lady of beyreuth

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Cosima Wagner had about as interesting a life as anyone who didn’t found a religion or personally lead an invasion of a foreign empire. It’s perhaps surprising, since her whole existence was just as an appendage to her husband, Richard, the great composer. Before she met him, everything in her circumstances seemed to be preparing her for the momentous marriage. After he died, she devoted the rest of her long life – she died 47 years after him, in 1930 – to perpetuating his memory and sustaining the festival of his works at Bayreuth. By the time she died, Wagner’s reputation was in an aesthetic aspic, and at the forefront of a terrible political dynamism: antique stagings of his works were presented to audiences of Brownshirts. For that, Cosima Wagner was as much to blame as anyone. She was the daughter of Franz Liszt and his aristocratic mistress, Marie d’Agoult. Though they had three children together, they maintained rather a loose connection – Marie once wrote to Liszt, on tour, to ask his permission to commit adultery with an English diplomat. Cosima and her siblings were abandoned to the casual care of elderly women – Liszt’s mother Anna, then the governess of Liszt’s new mistress, the legendarily bonkers Princess Carolyne von Sayn-Wittgenstein.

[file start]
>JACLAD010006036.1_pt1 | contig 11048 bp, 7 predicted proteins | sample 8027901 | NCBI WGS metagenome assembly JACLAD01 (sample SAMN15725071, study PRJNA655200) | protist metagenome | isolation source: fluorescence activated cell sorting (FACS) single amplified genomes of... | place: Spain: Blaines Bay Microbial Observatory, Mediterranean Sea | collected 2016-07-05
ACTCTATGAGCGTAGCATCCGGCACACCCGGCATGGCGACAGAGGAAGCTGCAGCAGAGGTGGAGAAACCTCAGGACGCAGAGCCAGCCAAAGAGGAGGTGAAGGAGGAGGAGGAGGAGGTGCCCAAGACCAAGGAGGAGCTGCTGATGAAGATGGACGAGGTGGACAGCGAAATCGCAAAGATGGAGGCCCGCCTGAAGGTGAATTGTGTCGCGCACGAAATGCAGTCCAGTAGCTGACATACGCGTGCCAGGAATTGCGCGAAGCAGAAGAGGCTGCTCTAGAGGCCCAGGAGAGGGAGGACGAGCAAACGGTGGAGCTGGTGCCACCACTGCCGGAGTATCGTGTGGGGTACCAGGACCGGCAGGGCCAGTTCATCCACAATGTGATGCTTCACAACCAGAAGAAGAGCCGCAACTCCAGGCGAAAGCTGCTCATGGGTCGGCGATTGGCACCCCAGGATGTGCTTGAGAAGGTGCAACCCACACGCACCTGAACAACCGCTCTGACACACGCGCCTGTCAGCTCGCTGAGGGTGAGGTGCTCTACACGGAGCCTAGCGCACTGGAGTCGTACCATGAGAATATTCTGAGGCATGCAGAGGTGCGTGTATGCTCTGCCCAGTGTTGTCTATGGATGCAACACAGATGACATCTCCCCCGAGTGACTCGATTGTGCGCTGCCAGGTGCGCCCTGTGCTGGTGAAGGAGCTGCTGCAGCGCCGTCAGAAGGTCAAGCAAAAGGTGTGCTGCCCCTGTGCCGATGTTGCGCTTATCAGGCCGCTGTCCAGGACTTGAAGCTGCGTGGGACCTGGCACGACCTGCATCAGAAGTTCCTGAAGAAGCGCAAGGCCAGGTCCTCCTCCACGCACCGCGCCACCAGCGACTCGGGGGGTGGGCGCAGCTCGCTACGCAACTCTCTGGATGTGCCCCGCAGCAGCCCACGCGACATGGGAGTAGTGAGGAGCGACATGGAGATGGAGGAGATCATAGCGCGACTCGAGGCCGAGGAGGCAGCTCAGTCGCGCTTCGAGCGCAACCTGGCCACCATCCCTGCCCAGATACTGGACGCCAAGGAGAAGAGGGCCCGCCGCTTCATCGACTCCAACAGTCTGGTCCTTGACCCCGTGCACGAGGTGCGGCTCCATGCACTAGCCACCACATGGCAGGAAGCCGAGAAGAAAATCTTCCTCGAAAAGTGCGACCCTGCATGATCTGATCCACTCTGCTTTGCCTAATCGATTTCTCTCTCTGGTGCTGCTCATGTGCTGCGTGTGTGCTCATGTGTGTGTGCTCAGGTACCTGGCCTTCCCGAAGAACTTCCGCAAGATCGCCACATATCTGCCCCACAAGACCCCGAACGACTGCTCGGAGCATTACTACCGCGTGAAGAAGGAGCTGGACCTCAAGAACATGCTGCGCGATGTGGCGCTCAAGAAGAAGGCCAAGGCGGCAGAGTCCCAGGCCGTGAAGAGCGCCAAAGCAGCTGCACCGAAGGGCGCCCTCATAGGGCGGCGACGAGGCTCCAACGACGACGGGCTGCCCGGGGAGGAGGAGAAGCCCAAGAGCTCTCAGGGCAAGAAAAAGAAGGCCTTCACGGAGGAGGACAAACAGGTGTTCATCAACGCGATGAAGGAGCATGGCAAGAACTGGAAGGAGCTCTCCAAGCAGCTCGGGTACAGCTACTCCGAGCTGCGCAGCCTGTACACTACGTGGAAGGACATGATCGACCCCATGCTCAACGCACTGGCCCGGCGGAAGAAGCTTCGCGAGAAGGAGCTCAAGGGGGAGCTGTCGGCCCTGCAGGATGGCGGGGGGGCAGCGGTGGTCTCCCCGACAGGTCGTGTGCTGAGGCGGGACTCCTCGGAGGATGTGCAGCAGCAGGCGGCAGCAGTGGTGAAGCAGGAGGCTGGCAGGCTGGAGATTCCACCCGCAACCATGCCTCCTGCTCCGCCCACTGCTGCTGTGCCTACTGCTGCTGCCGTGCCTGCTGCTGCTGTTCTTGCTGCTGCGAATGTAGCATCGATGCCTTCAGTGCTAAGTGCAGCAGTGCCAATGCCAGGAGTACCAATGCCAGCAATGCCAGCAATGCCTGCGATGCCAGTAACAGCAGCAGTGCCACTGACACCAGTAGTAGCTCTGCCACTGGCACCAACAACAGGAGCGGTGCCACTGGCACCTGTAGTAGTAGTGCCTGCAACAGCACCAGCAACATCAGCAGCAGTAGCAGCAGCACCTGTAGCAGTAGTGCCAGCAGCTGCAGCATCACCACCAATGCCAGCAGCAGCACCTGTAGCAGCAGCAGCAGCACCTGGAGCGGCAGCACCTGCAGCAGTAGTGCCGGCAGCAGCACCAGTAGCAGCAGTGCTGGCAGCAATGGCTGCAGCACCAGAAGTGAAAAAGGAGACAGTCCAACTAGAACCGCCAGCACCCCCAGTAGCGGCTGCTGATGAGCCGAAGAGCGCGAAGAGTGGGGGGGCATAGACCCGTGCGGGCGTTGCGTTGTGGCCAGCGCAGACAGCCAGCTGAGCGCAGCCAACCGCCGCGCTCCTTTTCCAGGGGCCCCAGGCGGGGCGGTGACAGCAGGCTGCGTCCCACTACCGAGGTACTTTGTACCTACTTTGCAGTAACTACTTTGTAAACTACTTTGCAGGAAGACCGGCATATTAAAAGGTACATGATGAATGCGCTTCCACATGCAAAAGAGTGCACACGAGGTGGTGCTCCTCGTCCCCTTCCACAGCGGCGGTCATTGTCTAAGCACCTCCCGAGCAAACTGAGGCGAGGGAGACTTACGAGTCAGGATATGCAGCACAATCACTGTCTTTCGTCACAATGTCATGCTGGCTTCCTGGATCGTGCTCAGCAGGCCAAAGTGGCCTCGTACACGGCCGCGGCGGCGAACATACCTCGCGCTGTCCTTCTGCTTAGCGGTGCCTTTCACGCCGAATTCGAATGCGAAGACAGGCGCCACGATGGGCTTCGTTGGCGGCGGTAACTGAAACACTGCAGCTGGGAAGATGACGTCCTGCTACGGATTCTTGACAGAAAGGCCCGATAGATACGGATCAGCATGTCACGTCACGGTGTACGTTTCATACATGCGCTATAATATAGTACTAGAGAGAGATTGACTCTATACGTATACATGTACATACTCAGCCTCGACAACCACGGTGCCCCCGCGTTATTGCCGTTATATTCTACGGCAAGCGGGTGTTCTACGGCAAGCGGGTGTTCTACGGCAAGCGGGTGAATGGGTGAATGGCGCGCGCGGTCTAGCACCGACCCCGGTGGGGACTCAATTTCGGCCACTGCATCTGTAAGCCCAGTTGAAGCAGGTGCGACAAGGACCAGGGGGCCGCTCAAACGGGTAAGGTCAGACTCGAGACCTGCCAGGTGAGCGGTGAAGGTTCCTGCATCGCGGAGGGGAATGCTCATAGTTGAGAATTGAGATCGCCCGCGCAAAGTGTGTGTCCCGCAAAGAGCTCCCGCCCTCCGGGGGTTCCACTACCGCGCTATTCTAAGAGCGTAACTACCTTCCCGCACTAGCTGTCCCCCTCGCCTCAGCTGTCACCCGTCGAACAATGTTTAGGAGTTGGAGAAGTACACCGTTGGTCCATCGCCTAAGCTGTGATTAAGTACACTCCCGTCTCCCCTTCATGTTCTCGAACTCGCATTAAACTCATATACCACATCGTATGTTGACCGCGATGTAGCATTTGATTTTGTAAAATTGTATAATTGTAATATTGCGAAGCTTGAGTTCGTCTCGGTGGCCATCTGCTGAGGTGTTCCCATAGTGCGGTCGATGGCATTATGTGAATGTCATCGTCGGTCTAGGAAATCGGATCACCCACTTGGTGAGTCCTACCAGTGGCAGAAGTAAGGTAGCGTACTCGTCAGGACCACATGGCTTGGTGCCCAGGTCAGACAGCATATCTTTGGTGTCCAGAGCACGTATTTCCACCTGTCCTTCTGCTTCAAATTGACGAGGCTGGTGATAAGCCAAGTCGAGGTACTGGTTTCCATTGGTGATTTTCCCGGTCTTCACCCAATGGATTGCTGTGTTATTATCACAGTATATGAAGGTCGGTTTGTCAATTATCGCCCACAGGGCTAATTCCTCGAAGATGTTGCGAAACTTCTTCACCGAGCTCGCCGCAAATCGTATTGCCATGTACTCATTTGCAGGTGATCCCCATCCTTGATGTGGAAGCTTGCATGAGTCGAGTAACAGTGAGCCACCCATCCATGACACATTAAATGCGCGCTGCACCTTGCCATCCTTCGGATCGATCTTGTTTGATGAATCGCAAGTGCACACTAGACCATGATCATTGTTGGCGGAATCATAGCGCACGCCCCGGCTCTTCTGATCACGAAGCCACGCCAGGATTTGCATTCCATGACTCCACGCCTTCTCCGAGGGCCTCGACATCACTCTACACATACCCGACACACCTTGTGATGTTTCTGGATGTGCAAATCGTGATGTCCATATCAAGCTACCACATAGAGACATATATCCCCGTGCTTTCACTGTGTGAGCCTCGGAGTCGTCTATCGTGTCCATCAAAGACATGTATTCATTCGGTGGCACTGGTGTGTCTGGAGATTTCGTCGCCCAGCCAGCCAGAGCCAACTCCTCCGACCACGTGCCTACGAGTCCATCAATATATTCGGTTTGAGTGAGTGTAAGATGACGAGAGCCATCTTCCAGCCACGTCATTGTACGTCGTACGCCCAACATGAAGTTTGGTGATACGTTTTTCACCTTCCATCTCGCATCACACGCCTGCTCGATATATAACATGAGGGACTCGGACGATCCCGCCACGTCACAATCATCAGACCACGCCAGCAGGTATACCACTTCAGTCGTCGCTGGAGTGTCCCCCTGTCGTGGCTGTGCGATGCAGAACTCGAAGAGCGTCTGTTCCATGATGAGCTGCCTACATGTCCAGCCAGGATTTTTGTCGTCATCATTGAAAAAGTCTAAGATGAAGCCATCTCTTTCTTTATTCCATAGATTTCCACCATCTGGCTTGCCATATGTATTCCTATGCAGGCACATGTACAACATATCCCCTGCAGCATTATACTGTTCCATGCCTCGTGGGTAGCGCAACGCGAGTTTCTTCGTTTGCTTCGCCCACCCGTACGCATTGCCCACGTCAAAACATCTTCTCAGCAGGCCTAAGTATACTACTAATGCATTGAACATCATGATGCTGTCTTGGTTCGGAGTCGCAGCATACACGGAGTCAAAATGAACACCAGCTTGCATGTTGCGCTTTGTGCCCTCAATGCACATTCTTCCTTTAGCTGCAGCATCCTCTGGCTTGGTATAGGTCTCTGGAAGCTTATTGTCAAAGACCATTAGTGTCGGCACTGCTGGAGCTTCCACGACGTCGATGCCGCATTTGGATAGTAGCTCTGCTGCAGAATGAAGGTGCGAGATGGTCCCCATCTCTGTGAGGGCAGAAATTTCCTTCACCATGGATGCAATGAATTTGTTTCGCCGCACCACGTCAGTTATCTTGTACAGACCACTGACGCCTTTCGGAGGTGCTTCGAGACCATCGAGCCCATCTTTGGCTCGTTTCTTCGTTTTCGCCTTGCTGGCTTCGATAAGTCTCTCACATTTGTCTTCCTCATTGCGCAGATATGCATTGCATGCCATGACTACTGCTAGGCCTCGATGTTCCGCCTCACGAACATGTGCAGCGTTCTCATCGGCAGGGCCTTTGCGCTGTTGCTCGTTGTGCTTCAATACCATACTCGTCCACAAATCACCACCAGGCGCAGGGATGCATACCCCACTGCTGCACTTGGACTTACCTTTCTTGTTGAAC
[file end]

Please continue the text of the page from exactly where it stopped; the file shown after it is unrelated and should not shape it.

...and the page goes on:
more from Philip Hensher at The Telegraph here.

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